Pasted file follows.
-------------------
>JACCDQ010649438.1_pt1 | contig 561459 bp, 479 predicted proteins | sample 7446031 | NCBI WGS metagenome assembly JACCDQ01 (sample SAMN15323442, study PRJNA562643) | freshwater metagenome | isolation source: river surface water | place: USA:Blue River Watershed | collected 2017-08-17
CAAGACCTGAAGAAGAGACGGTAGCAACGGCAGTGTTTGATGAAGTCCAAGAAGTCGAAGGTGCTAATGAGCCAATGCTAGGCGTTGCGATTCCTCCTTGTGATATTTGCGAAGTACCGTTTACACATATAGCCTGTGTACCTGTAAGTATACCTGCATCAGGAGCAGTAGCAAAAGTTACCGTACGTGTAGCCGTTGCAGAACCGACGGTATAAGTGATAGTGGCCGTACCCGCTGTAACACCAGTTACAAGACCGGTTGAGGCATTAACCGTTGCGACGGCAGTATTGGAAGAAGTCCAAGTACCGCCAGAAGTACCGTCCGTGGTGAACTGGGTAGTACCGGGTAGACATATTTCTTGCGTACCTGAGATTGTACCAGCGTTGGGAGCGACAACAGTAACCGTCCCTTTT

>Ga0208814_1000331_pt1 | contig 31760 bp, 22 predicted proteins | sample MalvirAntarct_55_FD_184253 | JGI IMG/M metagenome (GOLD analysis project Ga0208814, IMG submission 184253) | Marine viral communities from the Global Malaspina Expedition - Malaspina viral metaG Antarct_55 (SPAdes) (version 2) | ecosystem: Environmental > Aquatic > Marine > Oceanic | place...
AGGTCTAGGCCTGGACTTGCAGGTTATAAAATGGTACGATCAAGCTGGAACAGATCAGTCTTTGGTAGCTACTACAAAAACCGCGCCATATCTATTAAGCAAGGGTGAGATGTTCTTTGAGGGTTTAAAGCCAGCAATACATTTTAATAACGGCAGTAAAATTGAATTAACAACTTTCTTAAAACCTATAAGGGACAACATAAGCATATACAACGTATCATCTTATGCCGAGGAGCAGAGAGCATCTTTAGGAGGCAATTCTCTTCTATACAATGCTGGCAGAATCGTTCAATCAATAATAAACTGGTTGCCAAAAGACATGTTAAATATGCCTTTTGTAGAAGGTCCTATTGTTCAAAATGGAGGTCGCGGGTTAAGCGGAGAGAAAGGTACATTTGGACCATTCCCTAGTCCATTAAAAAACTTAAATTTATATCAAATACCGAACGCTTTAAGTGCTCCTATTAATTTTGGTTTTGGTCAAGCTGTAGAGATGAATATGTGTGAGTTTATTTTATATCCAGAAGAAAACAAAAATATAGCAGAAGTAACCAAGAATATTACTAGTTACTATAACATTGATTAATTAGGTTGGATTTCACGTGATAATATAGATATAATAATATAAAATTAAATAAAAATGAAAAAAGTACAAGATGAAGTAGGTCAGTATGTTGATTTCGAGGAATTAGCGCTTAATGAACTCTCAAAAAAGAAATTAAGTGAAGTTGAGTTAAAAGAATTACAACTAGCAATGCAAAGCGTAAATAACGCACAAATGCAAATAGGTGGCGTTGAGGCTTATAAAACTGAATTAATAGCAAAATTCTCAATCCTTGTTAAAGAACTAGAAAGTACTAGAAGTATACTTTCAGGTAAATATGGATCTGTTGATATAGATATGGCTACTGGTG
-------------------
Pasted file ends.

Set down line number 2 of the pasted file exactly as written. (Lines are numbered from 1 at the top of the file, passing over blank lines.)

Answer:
CAAGACCTGAAGAAGAGACGGTAGCAACGGCAGTGTTTGATGAAGTCCAAGAAGTCGAAGGTGCTAATGAGCCAATGCTAGGCGTTGCGATTCCTCCTTGTGATATTTGCGAAGTACCGTTTACACATATAGCCTGTGTACCTGTAAGTATACCTGCATCAGGAGCAGTAGCAAAAGTTACCGTACGTGTAGCCGTTGCAGAACCGACGGTATAAGTGATAGTGGCCGTACCCGCTGTAACACCAGTTACAAGACCGGTTGAGGCATTAACCGTTGCGACGGCAGTATTGGAAGAAGTCCAAGTACCGCCAGAAGTACCGTCCGTGGTGAACTGGGTAGTACCGGGTAGACATATTTCTTGCGTACCTGAGATTGTACCAGCGTTGGGAGCGACAACAGTAACCGTCCCTTTT